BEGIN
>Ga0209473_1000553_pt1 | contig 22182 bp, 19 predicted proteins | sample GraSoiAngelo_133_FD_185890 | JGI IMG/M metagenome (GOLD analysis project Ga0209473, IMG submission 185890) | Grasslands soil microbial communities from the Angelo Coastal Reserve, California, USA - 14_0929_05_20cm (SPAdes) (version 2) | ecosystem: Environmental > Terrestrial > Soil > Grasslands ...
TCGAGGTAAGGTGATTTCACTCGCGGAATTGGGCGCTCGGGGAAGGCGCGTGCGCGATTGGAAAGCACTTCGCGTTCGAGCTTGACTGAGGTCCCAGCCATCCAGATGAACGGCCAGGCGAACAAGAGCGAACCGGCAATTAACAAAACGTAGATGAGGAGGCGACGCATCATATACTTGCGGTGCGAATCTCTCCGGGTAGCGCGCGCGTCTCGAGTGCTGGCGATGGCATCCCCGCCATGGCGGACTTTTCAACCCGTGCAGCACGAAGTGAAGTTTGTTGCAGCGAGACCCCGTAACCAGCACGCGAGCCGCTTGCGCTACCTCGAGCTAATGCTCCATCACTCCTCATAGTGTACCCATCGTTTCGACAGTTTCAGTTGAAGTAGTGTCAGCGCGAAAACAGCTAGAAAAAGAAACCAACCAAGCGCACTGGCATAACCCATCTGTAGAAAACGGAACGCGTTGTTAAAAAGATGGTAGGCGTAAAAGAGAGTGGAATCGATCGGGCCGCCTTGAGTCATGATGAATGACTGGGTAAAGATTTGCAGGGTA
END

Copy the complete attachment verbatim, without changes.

>Ga0209473_1000553_pt1 | contig 22182 bp, 19 predicted proteins | sample GraSoiAngelo_133_FD_185890 | JGI IMG/M metagenome (GOLD analysis project Ga0209473, IMG submission 185890) | Grasslands soil microbial communities from the Angelo Coastal Reserve, California, USA - 14_0929_05_20cm (SPAdes) (version 2) | ecosystem: Environmental > Terrestrial > Soil > Grasslands ...
TCGAGGTAAGGTGATTTCACTCGCGGAATTGGGCGCTCGGGGAAGGCGCGTGCGCGATTGGAAAGCACTTCGCGTTCGAGCTTGACTGAGGTCCCAGCCATCCAGATGAACGGCCAGGCGAACAAGAGCGAACCGGCAATTAACAAAACGTAGATGAGGAGGCGACGCATCATATACTTGCGGTGCGAATCTCTCCGGGTAGCGCGCGCGTCTCGAGTGCTGGCGATGGCATCCCCGCCATGGCGGACTTTTCAACCCGTGCAGCACGAAGTGAAGTTTGTTGCAGCGAGACCCCGTAACCAGCACGCGAGCCGCTTGCGCTACCTCGAGCTAATGCTCCATCACTCCTCATAGTGTACCCATCGTTTCGACAGTTTCAGTTGAAGTAGTGTCAGCGCGAAAACAGCTAGAAAAAGAAACCAACCAAGCGCACTGGCATAACCCATCTGTAGAAAACGGAACGCGTTGTTAAAAAGATGGTAGGCGTAAAAGAGAGTGGAATCGATCGGGCCGCCTTGAGTCATGATGAATGACTGGGTAAAGATTTGCAGGGTA